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Sometimes you will get some uphills, briefly, and your knees will sigh in relief. Mostly it’s down, down, down. These trails are deep grooves carved out by water run-off, horses’ hooves, peoples’ shoes… Remember, though.  You have to climb all of it on the way home.  It’s all right.  You’re up for it.  It’s going to be great.

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Did I warn you about the butterflies? We’re going to see a lot of them. They are glorious. Thick as a butterfly blizzard.

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They seem to have a ‘flash blue’ switch they turn on, and blue magically appears on those black wings, flashing and blinking in the sun.

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More trail. It’s leveled out a bit because we’re nearly to the river. Listen.  Hear it whispering to you? Look…

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…yes… There it is! The path has widened to a road. The water is rushing by, and you can hear the calls of geese nesting there. It’s getting warm. Almost warm enough to swim.

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We linger here a bit, watching the water flow by, worried that so much of the riverbed is exposed so early in the year. We gather our strength for the climb to the top of the canyon, and we whisper to Mother Nature. Soft little prayers for rain. And for the will to go strongly to the top.

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Back up. Steep. We welcome the butterflies. We stop and take pictures of them, which gives us a chance to breathe. Watch out. That’s poison oak. All of it, except for the flower.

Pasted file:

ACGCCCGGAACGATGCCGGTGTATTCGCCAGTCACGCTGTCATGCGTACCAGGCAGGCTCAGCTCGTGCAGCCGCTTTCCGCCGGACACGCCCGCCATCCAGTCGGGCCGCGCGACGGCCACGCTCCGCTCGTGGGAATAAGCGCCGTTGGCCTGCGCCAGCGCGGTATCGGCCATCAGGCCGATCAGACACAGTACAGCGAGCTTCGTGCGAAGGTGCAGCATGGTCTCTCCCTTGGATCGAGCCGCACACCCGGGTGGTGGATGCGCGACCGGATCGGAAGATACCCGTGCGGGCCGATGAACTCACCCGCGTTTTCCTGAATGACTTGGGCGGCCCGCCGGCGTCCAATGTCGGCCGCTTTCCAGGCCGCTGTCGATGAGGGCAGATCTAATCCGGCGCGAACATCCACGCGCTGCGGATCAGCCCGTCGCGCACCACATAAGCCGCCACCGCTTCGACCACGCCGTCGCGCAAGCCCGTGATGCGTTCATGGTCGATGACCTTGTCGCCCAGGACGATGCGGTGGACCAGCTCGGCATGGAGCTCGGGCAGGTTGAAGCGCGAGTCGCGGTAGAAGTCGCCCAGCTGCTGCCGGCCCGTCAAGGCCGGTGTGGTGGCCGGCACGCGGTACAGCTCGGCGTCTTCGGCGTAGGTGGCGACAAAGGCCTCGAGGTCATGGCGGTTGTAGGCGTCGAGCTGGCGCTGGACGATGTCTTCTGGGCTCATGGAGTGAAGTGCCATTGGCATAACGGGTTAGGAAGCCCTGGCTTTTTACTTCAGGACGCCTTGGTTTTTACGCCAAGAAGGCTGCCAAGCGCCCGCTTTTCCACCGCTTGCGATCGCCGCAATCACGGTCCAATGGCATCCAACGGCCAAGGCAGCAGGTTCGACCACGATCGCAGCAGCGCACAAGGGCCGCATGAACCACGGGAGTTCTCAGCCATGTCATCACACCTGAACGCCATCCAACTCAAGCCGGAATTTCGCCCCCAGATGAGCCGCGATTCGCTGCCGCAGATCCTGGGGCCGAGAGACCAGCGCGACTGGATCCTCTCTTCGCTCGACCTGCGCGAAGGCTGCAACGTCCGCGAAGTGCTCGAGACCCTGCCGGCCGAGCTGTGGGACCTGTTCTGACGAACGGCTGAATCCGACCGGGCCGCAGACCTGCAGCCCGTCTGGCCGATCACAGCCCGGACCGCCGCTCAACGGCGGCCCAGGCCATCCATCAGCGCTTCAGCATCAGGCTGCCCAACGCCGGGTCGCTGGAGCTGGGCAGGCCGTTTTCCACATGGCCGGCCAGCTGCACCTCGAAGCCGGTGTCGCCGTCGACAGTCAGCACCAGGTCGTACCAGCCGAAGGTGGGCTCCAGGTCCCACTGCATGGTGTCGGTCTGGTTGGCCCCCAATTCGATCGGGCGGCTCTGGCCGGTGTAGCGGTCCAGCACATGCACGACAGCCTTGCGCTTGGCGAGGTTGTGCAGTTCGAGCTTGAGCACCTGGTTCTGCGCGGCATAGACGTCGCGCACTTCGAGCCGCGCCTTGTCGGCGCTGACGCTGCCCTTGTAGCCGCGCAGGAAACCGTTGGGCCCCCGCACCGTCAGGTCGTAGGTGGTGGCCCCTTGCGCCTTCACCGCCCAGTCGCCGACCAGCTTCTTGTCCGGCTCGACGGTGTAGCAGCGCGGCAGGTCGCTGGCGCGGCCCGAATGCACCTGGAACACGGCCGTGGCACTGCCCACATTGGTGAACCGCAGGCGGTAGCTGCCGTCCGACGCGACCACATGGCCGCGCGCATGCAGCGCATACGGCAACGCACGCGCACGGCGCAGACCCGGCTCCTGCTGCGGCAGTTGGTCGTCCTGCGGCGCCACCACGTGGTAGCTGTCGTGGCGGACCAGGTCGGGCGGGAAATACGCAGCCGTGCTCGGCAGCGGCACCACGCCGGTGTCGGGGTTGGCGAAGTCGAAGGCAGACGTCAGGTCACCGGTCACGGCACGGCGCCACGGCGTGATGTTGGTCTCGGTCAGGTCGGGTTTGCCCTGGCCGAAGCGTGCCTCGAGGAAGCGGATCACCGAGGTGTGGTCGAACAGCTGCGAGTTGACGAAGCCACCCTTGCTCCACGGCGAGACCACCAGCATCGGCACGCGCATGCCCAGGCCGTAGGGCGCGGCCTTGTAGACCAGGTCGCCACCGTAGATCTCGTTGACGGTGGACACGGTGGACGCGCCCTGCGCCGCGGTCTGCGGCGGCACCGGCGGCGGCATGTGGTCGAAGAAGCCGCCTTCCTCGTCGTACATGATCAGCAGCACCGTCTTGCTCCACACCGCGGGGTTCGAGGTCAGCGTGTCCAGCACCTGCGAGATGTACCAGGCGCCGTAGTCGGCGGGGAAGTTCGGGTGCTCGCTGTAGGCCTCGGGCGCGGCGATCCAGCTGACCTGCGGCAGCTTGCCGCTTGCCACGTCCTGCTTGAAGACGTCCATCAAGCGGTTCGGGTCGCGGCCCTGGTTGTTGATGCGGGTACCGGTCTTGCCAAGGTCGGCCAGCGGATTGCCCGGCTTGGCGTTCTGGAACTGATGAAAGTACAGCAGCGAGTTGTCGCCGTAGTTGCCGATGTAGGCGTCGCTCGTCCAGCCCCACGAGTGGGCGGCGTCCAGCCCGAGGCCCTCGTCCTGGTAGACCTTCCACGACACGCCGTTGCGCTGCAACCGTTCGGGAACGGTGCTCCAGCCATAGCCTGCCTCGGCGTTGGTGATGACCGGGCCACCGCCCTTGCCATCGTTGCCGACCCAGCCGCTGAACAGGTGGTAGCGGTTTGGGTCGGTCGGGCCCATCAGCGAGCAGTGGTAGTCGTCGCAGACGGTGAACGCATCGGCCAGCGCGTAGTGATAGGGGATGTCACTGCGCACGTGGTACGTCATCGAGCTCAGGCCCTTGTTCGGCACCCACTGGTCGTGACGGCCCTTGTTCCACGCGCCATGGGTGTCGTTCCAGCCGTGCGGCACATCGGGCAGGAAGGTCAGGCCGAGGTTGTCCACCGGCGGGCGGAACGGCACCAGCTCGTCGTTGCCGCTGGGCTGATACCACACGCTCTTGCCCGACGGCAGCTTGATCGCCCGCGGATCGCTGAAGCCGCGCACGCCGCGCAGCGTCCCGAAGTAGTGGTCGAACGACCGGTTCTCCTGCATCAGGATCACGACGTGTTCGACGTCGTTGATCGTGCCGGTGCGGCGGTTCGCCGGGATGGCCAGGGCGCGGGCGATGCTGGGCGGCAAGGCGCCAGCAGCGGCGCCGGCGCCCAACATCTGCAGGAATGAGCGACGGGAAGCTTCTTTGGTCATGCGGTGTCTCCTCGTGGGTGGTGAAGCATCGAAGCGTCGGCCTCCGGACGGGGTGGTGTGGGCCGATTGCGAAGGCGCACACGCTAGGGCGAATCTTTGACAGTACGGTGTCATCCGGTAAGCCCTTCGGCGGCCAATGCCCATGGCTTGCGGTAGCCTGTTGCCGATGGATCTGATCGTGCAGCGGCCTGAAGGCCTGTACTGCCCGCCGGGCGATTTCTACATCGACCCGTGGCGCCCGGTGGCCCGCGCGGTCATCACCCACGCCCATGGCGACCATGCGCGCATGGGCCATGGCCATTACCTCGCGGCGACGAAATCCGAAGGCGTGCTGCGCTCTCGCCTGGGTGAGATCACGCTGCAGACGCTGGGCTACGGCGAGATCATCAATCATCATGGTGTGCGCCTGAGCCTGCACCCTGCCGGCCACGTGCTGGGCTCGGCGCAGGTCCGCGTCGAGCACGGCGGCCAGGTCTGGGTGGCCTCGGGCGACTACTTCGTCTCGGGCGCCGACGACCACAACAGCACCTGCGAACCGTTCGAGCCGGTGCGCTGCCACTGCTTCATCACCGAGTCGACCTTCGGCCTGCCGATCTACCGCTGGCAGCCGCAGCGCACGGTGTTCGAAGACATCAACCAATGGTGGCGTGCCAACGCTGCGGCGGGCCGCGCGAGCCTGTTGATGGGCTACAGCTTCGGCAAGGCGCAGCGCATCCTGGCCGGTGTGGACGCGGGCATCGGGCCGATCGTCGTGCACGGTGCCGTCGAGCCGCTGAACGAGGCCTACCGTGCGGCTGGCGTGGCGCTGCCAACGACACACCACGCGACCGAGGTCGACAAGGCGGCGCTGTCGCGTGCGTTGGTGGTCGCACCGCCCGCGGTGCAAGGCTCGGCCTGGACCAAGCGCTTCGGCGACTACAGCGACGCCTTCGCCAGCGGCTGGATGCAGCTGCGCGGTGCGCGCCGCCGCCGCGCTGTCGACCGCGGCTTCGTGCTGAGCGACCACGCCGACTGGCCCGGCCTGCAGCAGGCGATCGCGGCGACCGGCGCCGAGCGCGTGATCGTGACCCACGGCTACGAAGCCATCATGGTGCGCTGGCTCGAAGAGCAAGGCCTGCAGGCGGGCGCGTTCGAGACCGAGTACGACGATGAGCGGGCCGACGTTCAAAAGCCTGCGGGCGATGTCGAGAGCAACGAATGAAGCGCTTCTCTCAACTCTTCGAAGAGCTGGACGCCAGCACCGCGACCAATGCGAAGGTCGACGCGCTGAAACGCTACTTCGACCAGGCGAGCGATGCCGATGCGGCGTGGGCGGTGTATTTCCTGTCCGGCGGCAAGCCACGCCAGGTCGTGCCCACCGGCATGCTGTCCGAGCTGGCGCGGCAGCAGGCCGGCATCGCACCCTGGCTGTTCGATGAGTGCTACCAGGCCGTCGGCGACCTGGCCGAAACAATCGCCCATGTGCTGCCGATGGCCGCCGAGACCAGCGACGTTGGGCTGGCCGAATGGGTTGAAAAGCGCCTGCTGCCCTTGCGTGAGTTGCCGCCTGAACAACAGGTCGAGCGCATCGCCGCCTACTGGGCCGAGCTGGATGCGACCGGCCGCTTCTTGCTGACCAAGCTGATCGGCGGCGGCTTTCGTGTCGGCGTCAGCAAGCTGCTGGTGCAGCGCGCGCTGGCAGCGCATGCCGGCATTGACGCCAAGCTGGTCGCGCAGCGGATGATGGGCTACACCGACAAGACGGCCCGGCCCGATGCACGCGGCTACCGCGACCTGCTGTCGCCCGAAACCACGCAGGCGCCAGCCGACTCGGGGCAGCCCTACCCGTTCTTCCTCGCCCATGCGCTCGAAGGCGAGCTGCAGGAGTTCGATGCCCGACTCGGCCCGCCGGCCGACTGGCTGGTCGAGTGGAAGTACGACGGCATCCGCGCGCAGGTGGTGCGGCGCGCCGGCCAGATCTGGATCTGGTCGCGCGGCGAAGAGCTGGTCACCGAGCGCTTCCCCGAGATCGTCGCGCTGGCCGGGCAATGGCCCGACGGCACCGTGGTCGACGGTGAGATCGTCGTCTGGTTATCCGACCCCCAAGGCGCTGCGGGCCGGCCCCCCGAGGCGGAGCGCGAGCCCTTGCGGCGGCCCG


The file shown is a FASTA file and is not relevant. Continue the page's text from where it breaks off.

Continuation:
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Globe lilies. My favorite wildflower. They are so unassuming. But at night, the woodland fairies come and detach blooms. They tuck fireflies inside and flit about using the pearly orbs for light. These are also called fairy lanterns.

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A fragile wild iris. Showing its kind purple dragon face to the sun.

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We are (puff, puff!) back up. Among our brief friends, the wildflowers. Hey, I know you have to get to work, but…

monday 1

There is a bar in town near here. A simple place. Good whiskies, or we can just order breakfast there and think about how fun it would be to be that naughty on a Monday.

Ok.  We’re done.  Grab a water bottle, and off to work with you.  It was a good hike, my friend.  You were good company.  Be strong this week.  Get through it.

A Few Thoughts on Women — None Original

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  • Our daughters’ daughters will adore us
  • And they’ll sing in grateful chorus
  • Well done,  Sister Suffragette! — Mrs. Banks

By Elizabeth Speth

A woman of a certain age — let’s say she was just about to turn 48 — was walking through a deep woods, enjoying the loamy smell of undergrowth, and flecks of blue sky visible through ancient treetops.  She breathed deeply, eyes closed, and nearly squished an enormous frog directly in her path.

The frog fixed intense, bulging eyes on her.  His throat throbbed as his wide mouth opened, and he exclaimed:  “Kiss me!  Kiss me, and I’ll turn into a handsome prince!”